Everyone knows that holidays translate to family time. It is during these treasured days of the year when you spend time together and catch up with each others lives. I once thought that this was all there was to it, and believed that being at home would be the most fulfilling and ideal way to spend my holidays. I came to these conclusions because as a Jew, and especially in the home I grew up in, family was central. My first year in college I heard about a program which sent students all over North America for two different holidays, one at the beginning of the the year and one at the end in order to bring cheer and spirituality to struggling communities. I immediately dismissed this idea because of years of associating holiday with family.
At the beginning of my second year of college my roommate pushed me out of this comfortable yet limiting notion, and forced me to sign up on the program with her. We filled out a questionnaire about ourselves and were told that we would be paired up with two guys. The location—unknown. Despite my misgivings about the whole expedition, I began to find myself thinking about all of the exciting possibilities of where we would be sent. Finally the day of the training session came and I picked up our folder and read “Kitchener, Ontario.” I will loosely translate this location as one hour’s drive from Toronto, but still pretty much middle-of-nowhere Canada. The mystery of never having heard of Kitchener counteracted all of the hesitation I had previously felt, and I began to look forward to the upcoming holiday which I would spend there.
I was told that we were taking the train. Packed up and ready my roommate and I headed out to Penn Station, printed our tickets and located our male counterparts. When we were cozily settled in our seats we all chatted, prepared our religiously inspirational speeches, and decided which spiritual songs to sing. The rabbi of the community met us at the station and drove us to the homes where we would be staying, all the way regaling us with numerous entertaining and crazy anecdotes from his past. The next day was a blur. We helped the rabbi and his wife with their six children, while preparing his house and the synagogue for the holiday, because of centrality of both locations.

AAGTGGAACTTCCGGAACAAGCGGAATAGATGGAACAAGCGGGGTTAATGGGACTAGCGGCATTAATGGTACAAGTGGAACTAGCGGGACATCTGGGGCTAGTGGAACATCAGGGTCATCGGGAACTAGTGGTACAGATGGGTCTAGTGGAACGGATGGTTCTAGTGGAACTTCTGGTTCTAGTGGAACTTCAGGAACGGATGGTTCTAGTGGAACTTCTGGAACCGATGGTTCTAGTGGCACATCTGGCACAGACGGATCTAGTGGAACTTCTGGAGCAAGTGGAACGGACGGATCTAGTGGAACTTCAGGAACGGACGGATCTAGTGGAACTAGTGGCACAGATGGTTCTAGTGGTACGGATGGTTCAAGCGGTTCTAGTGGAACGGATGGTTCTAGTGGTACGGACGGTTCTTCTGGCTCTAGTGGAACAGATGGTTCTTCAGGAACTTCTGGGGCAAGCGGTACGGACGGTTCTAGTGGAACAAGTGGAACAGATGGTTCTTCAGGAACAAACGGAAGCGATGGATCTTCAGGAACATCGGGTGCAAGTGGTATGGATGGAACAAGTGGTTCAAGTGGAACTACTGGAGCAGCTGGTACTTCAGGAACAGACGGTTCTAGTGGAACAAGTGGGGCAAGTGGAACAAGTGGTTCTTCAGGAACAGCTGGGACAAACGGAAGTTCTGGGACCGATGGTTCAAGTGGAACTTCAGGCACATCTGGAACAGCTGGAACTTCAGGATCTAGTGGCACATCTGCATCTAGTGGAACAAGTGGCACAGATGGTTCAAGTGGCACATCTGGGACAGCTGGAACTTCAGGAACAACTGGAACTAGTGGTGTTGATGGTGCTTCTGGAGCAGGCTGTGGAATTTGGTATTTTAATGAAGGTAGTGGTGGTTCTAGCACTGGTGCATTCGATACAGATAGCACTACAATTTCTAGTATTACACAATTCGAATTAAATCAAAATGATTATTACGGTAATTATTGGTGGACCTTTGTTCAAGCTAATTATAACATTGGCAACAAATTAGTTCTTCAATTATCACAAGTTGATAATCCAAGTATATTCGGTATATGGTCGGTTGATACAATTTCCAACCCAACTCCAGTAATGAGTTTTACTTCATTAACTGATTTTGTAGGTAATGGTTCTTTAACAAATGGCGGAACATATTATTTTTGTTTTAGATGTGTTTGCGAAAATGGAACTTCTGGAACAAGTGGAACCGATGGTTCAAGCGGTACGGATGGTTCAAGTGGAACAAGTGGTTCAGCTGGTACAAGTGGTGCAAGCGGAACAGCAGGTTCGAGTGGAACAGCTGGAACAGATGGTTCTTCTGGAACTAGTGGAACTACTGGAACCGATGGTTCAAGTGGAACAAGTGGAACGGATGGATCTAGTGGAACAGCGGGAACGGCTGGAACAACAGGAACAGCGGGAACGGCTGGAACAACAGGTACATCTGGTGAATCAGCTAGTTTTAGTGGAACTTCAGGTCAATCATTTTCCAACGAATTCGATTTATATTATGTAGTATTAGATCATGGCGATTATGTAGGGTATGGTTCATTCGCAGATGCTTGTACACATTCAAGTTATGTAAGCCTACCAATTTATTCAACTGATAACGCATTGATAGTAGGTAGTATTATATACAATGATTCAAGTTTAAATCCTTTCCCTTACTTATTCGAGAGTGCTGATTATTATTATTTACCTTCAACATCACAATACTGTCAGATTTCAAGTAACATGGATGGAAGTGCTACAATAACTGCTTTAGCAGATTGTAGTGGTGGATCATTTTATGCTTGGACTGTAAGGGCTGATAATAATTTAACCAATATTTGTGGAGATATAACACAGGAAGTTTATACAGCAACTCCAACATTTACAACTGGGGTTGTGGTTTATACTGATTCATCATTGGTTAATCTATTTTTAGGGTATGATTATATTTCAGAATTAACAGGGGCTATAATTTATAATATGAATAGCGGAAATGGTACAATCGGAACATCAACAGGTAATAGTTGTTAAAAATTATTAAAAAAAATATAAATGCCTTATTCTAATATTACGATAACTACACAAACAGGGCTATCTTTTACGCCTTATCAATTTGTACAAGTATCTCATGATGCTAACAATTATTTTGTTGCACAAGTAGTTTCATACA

Later that night we gathered in the synagogue for prayer and afterwards spent time getting to know the community members. We learned that although the synagogue was large, the Jews in that area had become disinterested in religion and the rabbi, who had only just recently moved to the neighborhood was trying to jumpstart religious activity and involve more people. The holiday that we had come for was called Simchat Torah, which celebrates the end of the annual cycle of Torah readings and marks the beginning of the new one. As is the custom, we took the Torah scrolls from the ark and carried them around the sanctuary seven times while and singing, dancing and rejoicing. The members of the synagogue gladly joined us, smiling with such joy while we led the singing and dancing, celebrating the Torah, what it represents. We later learned that this was the first time in twenty years that they had celebrated in such a spiritual and lively way.
If you would like to see a clip of what Simchat Torah looks like click here
The rabbi came to us after the holiday was over and thanked us profusely for enriching the holiday for his community. He said that many of them had come up to him afterwards to tell him what a difference we had made, and some offered money to bring us back during the year. I was personally inspired by these people who so voluntarily craved religion and spirituality. Although it is important for us to spend time with our family during the holidays, I believe that it is of equal or more importance to be involved in reaching out to others at this time. Enhancing and strengthening the religious and spiritual experience of others will not only have a tremendous impact on them, but it will hopefully revolutionize the way you view your religion and experience spirituality.
Shira, Yeshiva University, Read my blog
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